Thursday, July 09, 2009


The Ulama and Imam could help enhance awareness of the transmission of HIV/AIDS as their voices are heard by all level of society, said Malaysian AIDS Council deputy president Datuk Zaman Khan. He said that Ulama and Imam could impart information on the scourge of the disease in religious lessons, sermons and ceramah, not only in mosques but also at public forums. “Their role could be more effective than that government agencies or non-government organizations.” He said yesterday. – Bernama

At least, somebody do the thinking rationally. How could you give free supply of condoms and needles and hope the HIV/AIDS cases decrease?

Set aside cases caused by blood transfer. HIV/AIDS are an example of sinful disease. You will have it if you are morally sick. If you are against what was written. First, if you are questioning why is sex before marriage is not allowed. Why the western can do it but we can’t? You are wrong then. Most of the religions in this world do not permit sex before marriage. It’s sinful. I don’t know why they become use to it. It’s a lifestyle for us. To justify that we are not ketinggalan zaman. Believe me, its normal now. It’s awful but it’s a fact. Second, if you find drugs can give you peacefulness. For me, once you are in, it’s very hard to get out.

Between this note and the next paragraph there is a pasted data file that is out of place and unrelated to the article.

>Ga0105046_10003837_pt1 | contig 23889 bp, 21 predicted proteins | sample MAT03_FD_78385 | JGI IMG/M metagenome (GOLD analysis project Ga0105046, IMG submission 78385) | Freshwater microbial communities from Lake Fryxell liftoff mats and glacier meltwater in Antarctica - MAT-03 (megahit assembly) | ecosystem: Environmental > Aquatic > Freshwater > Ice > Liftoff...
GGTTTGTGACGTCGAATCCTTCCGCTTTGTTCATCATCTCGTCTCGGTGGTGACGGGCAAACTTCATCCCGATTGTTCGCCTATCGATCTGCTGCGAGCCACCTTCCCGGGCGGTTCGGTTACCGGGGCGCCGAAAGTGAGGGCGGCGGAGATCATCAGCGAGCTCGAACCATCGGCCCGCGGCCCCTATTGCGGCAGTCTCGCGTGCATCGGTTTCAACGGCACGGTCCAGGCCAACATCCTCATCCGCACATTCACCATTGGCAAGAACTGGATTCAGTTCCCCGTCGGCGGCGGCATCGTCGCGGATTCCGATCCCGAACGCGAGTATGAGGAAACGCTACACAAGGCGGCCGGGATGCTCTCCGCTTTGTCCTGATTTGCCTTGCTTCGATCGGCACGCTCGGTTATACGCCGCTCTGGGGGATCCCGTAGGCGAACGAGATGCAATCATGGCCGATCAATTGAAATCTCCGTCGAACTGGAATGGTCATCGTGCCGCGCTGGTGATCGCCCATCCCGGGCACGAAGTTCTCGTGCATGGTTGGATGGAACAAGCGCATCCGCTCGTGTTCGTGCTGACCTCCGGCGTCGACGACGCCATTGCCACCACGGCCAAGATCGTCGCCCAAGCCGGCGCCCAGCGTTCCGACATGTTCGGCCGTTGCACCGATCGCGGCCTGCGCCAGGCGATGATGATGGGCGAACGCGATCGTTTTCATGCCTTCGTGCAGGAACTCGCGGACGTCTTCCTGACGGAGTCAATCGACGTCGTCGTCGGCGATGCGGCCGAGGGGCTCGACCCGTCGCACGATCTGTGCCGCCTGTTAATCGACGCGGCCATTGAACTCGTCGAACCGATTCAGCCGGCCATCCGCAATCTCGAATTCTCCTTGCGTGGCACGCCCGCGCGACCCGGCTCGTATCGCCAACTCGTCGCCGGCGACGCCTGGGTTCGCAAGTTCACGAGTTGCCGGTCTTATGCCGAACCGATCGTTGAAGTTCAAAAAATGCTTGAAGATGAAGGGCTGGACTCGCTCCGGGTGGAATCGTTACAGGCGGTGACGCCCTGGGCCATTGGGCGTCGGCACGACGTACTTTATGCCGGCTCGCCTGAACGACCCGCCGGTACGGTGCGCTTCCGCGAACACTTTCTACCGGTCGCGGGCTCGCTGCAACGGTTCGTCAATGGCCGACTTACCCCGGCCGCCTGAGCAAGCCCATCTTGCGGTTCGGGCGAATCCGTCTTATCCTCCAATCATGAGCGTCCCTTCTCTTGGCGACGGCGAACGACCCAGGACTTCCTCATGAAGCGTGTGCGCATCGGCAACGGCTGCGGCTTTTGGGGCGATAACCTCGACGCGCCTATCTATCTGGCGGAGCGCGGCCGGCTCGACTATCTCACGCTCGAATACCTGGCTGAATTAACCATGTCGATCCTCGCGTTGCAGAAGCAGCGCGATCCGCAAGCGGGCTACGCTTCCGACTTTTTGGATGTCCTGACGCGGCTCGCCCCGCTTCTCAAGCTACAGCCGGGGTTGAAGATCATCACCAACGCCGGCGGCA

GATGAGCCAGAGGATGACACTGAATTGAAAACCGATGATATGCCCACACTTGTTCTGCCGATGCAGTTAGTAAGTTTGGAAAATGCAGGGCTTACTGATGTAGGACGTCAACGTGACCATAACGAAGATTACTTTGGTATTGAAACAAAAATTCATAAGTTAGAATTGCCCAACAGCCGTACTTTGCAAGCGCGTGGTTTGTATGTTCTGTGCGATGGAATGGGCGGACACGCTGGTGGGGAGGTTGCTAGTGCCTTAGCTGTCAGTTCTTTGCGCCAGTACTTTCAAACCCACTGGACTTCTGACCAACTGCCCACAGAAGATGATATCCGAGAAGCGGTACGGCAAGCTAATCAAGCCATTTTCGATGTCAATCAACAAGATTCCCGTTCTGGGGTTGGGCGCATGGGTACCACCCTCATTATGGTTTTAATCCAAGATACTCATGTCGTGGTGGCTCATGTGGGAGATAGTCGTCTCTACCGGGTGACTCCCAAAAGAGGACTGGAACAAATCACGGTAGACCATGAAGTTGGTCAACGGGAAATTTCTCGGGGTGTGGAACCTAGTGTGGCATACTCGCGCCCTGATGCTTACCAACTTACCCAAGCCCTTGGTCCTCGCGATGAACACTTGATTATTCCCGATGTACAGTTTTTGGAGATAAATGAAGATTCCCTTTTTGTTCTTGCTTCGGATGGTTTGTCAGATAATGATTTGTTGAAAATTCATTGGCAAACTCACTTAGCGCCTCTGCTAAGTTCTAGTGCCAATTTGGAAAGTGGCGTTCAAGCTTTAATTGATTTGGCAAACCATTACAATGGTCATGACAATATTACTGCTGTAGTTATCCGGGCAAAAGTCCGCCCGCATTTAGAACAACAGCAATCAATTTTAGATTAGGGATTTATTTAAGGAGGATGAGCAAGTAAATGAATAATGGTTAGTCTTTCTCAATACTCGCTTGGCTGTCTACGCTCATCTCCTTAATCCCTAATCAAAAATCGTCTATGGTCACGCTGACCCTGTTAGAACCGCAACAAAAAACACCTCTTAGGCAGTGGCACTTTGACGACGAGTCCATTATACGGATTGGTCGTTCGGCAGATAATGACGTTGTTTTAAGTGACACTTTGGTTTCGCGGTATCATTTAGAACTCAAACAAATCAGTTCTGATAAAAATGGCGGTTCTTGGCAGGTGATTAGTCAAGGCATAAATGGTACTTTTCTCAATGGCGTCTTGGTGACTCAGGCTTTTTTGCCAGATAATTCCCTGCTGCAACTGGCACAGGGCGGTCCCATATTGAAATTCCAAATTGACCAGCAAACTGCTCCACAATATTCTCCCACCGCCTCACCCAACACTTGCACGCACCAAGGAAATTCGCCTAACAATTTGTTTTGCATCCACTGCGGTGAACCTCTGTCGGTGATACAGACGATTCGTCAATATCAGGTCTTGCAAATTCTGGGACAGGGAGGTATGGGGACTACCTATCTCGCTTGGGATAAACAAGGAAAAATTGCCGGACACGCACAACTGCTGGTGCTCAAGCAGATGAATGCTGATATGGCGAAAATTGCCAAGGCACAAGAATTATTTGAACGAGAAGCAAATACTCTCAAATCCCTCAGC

Problems can’t solve by problems. You can’t just give them free condoms and hope they won’t spread the disease. And do you sincerely think that giving a junkie free needles will serve it purpose?

When it come to what is right or wrong, you have to be very objective. It’s either YES or NO. Especially matters regarding the religion. We have to tell our children that drugs bring nothing but damages. And there will be no sex without married. You may see it in TV or elsewhere. But, it’s immoral and sinful. Was it so hard to do?

We have to accept that HIV/AIDS is a bad thing. It’s shameful that millions of innocent becomes it victim. The children especially. Who to be blame then? Us… for letting it happen. And for handling it wrongly.

When there’s a will, there’s always a way.

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